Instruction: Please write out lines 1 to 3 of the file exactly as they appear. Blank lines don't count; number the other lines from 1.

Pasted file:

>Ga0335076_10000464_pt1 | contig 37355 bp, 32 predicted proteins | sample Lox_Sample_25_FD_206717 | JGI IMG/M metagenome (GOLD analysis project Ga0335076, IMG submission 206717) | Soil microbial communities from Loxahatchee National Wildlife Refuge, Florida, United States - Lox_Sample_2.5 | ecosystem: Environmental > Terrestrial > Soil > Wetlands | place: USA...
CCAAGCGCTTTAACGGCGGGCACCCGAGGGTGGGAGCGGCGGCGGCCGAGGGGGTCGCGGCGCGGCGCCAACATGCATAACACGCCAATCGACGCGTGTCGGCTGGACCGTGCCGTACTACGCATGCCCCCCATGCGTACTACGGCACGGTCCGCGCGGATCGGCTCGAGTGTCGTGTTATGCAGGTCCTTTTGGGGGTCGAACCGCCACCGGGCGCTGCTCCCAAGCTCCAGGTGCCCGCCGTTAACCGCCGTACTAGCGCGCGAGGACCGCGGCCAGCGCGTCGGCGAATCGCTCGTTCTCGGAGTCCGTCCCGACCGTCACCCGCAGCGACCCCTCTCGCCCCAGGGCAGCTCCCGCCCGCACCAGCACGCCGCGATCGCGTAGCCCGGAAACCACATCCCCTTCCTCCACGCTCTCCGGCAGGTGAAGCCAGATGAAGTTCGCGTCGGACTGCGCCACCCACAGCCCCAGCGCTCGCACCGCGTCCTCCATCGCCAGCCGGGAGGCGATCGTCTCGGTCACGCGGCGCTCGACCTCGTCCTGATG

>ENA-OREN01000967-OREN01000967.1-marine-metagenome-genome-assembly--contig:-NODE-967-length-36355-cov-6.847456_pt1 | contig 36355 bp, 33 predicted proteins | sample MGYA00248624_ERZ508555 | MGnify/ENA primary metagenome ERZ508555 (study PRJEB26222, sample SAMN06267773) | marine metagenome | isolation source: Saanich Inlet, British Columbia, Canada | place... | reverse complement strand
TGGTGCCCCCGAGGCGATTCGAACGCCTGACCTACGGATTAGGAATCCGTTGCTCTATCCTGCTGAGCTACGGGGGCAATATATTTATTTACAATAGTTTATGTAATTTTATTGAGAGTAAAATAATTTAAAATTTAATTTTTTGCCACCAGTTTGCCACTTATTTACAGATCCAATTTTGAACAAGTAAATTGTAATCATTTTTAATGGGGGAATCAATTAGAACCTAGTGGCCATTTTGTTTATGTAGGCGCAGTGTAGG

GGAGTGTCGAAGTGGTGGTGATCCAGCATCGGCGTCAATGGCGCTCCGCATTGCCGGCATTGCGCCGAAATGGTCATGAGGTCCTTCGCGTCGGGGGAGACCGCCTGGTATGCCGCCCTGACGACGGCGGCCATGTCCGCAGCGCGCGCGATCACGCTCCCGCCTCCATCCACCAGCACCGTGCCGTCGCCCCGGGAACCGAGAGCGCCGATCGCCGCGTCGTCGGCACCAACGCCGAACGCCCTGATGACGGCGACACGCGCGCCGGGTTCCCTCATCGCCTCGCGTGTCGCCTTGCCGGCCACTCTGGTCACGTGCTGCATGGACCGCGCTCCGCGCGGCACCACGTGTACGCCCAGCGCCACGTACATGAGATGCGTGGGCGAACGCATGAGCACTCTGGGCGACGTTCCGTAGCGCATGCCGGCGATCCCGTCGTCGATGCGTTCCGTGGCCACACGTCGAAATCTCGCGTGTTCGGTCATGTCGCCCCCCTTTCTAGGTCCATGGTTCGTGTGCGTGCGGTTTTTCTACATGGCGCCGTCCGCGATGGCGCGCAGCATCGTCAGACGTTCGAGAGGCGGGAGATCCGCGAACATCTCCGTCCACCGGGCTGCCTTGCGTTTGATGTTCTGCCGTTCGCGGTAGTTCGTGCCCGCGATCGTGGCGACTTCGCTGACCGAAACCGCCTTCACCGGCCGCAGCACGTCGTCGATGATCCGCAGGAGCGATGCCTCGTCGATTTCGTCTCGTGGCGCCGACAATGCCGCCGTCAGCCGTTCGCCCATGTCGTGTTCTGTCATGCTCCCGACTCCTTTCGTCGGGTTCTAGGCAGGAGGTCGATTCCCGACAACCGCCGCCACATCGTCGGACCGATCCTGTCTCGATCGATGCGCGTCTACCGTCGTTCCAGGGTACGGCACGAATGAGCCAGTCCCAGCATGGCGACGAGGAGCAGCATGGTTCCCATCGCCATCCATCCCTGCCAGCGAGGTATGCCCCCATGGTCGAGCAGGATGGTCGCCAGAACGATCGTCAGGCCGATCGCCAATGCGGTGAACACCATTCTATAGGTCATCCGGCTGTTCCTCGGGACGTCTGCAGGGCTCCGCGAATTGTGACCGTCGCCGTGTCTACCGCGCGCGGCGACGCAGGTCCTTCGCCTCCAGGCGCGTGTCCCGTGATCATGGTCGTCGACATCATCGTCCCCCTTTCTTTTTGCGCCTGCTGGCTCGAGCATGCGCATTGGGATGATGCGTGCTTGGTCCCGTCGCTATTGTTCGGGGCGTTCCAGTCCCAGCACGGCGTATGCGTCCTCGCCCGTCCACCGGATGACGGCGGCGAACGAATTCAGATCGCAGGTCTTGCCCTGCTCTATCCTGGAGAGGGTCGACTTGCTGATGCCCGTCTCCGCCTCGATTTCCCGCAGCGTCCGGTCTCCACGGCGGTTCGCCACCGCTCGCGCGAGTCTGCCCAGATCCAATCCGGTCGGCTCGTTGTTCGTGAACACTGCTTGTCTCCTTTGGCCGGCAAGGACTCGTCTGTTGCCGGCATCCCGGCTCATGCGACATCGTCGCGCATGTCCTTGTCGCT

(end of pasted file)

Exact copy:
>Ga0335076_10000464_pt1 | contig 37355 bp, 32 predicted proteins | sample Lox_Sample_25_FD_206717 | JGI IMG/M metagenome (GOLD analysis project Ga0335076, IMG submission 206717) | Soil microbial communities from Loxahatchee National Wildlife Refuge, Florida, United States - Lox_Sample_2.5 | ecosystem: Environmental > Terrestrial > Soil > Wetlands | place: USA...
CCAAGCGCTTTAACGGCGGGCACCCGAGGGTGGGAGCGGCGGCGGCCGAGGGGGTCGCGGCGCGGCGCCAACATGCATAACACGCCAATCGACGCGTGTCGGCTGGACCGTGCCGTACTACGCATGCCCCCCATGCGTACTACGGCACGGTCCGCGCGGATCGGCTCGAGTGTCGTGTTATGCAGGTCCTTTTGGGGGTCGAACCGCCACCGGGCGCTGCTCCCAAGCTCCAGGTGCCCGCCGTTAACCGCCGTACTAGCGCGCGAGGACCGCGGCCAGCGCGTCGGCGAATCGCTCGTTCTCGGAGTCCGTCCCGACCGTCACCCGCAGCGACCCCTCTCGCCCCAGGGCAGCTCCCGCCCGCACCAGCACGCCGCGATCGCGTAGCCCGGAAACCACATCCCCTTCCTCCACGCTCTCCGGCAGGTGAAGCCAGATGAAGTTCGCGTCGGACTGCGCCACCCACAGCCCCAGCGCTCGCACCGCGTCCTCCATCGCCAGCCGGGAGGCGATCGTCTCGGTCACGCGGCGCTCGACCTCGTCCTGATG

>ENA-OREN01000967-OREN01000967.1-marine-metagenome-genome-assembly--contig:-NODE-967-length-36355-cov-6.847456_pt1 | contig 36355 bp, 33 predicted proteins | sample MGYA00248624_ERZ508555 | MGnify/ENA primary metagenome ERZ508555 (study PRJEB26222, sample SAMN06267773) | marine metagenome | isolation source: Saanich Inlet, British Columbia, Canada | place... | reverse complement strand